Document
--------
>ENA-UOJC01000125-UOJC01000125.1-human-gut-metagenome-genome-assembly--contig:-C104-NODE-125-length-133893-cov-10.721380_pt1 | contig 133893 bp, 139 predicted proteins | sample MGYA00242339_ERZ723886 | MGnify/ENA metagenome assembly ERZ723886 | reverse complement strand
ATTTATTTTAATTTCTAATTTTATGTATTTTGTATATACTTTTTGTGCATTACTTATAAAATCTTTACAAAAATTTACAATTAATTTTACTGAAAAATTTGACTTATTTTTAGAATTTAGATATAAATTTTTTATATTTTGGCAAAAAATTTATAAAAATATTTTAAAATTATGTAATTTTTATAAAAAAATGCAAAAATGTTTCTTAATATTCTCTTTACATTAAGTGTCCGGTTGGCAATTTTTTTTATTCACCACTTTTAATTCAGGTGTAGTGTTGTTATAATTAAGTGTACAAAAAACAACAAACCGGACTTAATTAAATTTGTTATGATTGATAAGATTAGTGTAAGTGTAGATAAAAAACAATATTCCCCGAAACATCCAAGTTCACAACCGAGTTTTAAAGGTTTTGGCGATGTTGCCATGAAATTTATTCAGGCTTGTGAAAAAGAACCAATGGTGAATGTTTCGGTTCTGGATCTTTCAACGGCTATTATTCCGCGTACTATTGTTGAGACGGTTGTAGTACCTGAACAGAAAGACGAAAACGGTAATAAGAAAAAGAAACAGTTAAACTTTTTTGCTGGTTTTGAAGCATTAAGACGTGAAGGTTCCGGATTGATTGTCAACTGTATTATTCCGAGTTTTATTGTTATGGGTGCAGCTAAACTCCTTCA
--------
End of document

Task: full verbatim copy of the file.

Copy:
>ENA-UOJC01000125-UOJC01000125.1-human-gut-metagenome-genome-assembly--contig:-C104-NODE-125-length-133893-cov-10.721380_pt1 | contig 133893 bp, 139 predicted proteins | sample MGYA00242339_ERZ723886 | MGnify/ENA metagenome assembly ERZ723886 | reverse complement strand
ATTTATTTTAATTTCTAATTTTATGTATTTTGTATATACTTTTTGTGCATTACTTATAAAATCTTTACAAAAATTTACAATTAATTTTACTGAAAAATTTGACTTATTTTTAGAATTTAGATATAAATTTTTTATATTTTGGCAAAAAATTTATAAAAATATTTTAAAATTATGTAATTTTTATAAAAAAATGCAAAAATGTTTCTTAATATTCTCTTTACATTAAGTGTCCGGTTGGCAATTTTTTTTATTCACCACTTTTAATTCAGGTGTAGTGTTGTTATAATTAAGTGTACAAAAAACAACAAACCGGACTTAATTAAATTTGTTATGATTGATAAGATTAGTGTAAGTGTAGATAAAAAACAATATTCCCCGAAACATCCAAGTTCACAACCGAGTTTTAAAGGTTTTGGCGATGTTGCCATGAAATTTATTCAGGCTTGTGAAAAAGAACCAATGGTGAATGTTTCGGTTCTGGATCTTTCAACGGCTATTATTCCGCGTACTATTGTTGAGACGGTTGTAGTACCTGAACAGAAAGACGAAAACGGTAATAAGAAAAAGAAACAGTTAAACTTTTTTGCTGGTTTTGAAGCATTAAGACGTGAAGGTTCCGGATTGATTGTCAACTGTATTATTCCGAGTTTTATTGTTATGGGTGCAGCTAAACTCCTTCA